Being conservative anything in Britain at the moment is somewhat depressing, not just because of the state of that party but because there seems to be a general lowering of morale. What there is of right-wing or conservative writing in the media seems to concentrate on complaining bitterly about the present (a well-known theme of all conservative writing all over the world) without ever explaining what exactly was so wonderful about which bit of the past and how can that be reconditioned for the future.
In so far as they look beyond their own collective navel, conservative writers, again in the media, seem to feel the need to be as anti-American as the left-wing colleagues. All very depressing.
As for being a conservative woman or - sssh, whisper who dares - a conservative feminist, well you may as well give up on life or, at least, on political activity. On both sides of the spectrum you are told (as no doubt I shall be by posters on the forum) that being a feminist means being rabidly left-wing, PC (whatever that might mean), socialist, and many other suchlike epithets. Oh yes, and they emasculate men, the poor dears.
Now this is total nonsense. I have put up two iconic images of women. One, Rosie the Riveter, a poster created by J. Howard Miller in the United States in 1942; the other is Vera Mukhina's gigantic sculpture of the factory worker and kolkhoz girl, first displayed at the International Paris Exhibition of 1937. Which system, which ideology has allowed women to achieve more - capitalism with its emphasis on individual achievement or socialism with its praise on the collective?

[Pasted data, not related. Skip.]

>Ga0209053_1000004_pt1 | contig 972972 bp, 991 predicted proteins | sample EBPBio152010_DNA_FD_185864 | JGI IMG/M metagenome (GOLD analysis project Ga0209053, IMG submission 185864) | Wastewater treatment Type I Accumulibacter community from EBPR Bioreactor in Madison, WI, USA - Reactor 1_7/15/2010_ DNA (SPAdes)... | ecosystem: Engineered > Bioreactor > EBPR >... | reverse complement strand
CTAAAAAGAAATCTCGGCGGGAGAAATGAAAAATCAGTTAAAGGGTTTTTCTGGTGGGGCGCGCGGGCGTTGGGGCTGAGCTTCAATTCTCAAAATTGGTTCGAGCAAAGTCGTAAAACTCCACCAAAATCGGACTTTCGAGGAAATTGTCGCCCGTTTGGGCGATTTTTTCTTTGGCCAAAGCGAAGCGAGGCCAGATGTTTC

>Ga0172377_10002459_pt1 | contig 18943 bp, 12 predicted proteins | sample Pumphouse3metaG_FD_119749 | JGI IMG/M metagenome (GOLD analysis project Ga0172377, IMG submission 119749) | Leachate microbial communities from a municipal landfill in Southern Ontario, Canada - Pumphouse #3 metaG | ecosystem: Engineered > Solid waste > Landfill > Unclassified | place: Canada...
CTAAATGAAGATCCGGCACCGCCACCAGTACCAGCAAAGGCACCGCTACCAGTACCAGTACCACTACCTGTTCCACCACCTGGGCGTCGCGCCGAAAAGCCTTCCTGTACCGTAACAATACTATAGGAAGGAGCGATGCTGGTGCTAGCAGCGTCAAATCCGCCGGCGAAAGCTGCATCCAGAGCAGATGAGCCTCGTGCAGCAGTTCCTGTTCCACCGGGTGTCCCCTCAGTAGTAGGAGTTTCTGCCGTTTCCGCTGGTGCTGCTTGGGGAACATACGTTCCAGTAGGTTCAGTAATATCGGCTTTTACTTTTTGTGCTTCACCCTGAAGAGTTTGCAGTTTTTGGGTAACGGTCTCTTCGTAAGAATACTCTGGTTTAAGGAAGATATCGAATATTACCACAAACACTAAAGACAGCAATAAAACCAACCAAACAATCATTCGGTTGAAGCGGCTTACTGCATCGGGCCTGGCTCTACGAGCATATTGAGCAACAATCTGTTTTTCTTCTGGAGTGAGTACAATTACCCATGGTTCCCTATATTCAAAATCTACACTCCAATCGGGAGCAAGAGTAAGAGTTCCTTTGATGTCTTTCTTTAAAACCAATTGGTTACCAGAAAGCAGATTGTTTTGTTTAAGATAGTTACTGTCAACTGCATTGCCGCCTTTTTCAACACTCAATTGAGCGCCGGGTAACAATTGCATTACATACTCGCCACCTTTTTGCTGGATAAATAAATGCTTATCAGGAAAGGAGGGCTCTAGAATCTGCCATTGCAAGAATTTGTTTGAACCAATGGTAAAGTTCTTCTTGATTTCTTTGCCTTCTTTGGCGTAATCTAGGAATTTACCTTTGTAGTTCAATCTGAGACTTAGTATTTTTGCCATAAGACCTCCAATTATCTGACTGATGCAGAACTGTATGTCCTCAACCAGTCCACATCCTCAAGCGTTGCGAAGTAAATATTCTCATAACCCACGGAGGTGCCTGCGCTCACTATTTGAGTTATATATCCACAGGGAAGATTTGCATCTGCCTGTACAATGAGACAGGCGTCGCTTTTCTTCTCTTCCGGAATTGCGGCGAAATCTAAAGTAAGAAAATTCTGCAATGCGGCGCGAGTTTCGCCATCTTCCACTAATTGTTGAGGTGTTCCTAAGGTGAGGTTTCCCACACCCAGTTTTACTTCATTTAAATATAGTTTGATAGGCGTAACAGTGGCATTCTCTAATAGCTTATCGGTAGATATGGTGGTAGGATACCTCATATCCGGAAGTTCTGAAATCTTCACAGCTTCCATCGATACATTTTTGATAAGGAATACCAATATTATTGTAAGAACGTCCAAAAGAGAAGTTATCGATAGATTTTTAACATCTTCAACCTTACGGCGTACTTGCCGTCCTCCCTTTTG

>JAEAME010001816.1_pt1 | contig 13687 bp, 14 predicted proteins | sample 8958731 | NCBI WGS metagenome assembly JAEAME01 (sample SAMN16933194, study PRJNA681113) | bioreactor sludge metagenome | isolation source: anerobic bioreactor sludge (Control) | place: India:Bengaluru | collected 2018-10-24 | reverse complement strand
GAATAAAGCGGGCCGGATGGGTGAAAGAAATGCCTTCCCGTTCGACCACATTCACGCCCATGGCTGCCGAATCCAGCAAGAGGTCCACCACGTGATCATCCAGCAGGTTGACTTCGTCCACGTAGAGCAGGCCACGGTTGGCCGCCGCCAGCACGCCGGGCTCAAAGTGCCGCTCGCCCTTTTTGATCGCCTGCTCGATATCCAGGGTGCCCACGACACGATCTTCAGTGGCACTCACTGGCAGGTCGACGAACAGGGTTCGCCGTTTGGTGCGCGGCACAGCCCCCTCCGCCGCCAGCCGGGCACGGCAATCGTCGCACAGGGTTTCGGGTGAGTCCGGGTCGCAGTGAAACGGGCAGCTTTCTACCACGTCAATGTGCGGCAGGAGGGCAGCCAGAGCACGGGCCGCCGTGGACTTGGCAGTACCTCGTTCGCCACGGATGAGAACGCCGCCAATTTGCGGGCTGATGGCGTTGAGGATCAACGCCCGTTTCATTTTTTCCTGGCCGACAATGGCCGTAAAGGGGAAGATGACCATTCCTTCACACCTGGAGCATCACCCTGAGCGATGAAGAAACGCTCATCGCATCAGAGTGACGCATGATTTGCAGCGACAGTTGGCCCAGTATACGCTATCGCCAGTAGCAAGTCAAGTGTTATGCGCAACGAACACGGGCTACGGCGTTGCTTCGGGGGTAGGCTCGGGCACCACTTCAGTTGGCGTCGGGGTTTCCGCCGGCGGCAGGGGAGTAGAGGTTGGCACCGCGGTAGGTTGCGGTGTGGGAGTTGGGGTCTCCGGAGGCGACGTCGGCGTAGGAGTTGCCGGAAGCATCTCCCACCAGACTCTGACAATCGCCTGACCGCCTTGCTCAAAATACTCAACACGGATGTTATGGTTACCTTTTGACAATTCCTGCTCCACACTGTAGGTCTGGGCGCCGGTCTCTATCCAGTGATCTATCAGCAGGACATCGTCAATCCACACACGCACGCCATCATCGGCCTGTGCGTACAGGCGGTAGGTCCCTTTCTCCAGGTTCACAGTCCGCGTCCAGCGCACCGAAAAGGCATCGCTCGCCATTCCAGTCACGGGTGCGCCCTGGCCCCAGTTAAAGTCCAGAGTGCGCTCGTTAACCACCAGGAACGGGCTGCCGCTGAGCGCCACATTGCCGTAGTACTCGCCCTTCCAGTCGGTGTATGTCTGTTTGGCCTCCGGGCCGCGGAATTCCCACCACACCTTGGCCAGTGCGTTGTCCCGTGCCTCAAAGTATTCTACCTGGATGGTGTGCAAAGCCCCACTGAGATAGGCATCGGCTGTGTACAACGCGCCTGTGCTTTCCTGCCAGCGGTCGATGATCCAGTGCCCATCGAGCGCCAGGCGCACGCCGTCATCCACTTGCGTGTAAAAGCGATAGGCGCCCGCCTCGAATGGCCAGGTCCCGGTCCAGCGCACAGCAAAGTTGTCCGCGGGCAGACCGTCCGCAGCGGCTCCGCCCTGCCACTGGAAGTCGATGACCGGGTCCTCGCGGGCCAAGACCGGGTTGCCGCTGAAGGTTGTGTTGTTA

Anyone who knows about the lives of women under Communism knows the answer to that. If some of our readers do not, I shall be happy to wax eloquent on the subject.
Moving back to present-day conservatism, one cannot help being struck by the mimsiness of some of the women supposedly on the right in Britain. It's as if they have forgotten that the first woman MP in Westminster was a Conservative, the first woman MP form Scotland was a Conservative, the first woman Prime Minister was a Conservative.
There may be a shortage of serious women journalists in the drive-by media but let's face it, there is a shortage of serious men journalists as well. The internet, on the other hand, is made for women who want to make their voices heard - any old-fashioned prejudice (and there is plenty of it still around, as I recall whenever I read our forum) can be overcome through blogging and writing on the web.
In the United States, of course, things are somewhat better and some of the most powerful and influential bloggers on both sides of the political spectrum, but particularly on the right, are women.
It is a comment by one of them, who is also editor of National Review Online, Kathryn Jean Lopez, that started this train of thought. Responding to the left-wing journalist, Ellen Goodman, she wrote:
My reaction to Goodman-like complaining is: It's 2007, you live in the United States. You have a pen, phone and Internet connection. Stop whining. It's unattractive. If you want to have an impact, just work. That's how the guys do it. That's how we gals do it.Mind you, living as I do in Britain, I'd say this applies to the guys as much as the gals: stop whining as it's unattractive. Hey, you know what? I might adopt that as my permanent response to the whingers on the forum and anywhere else.
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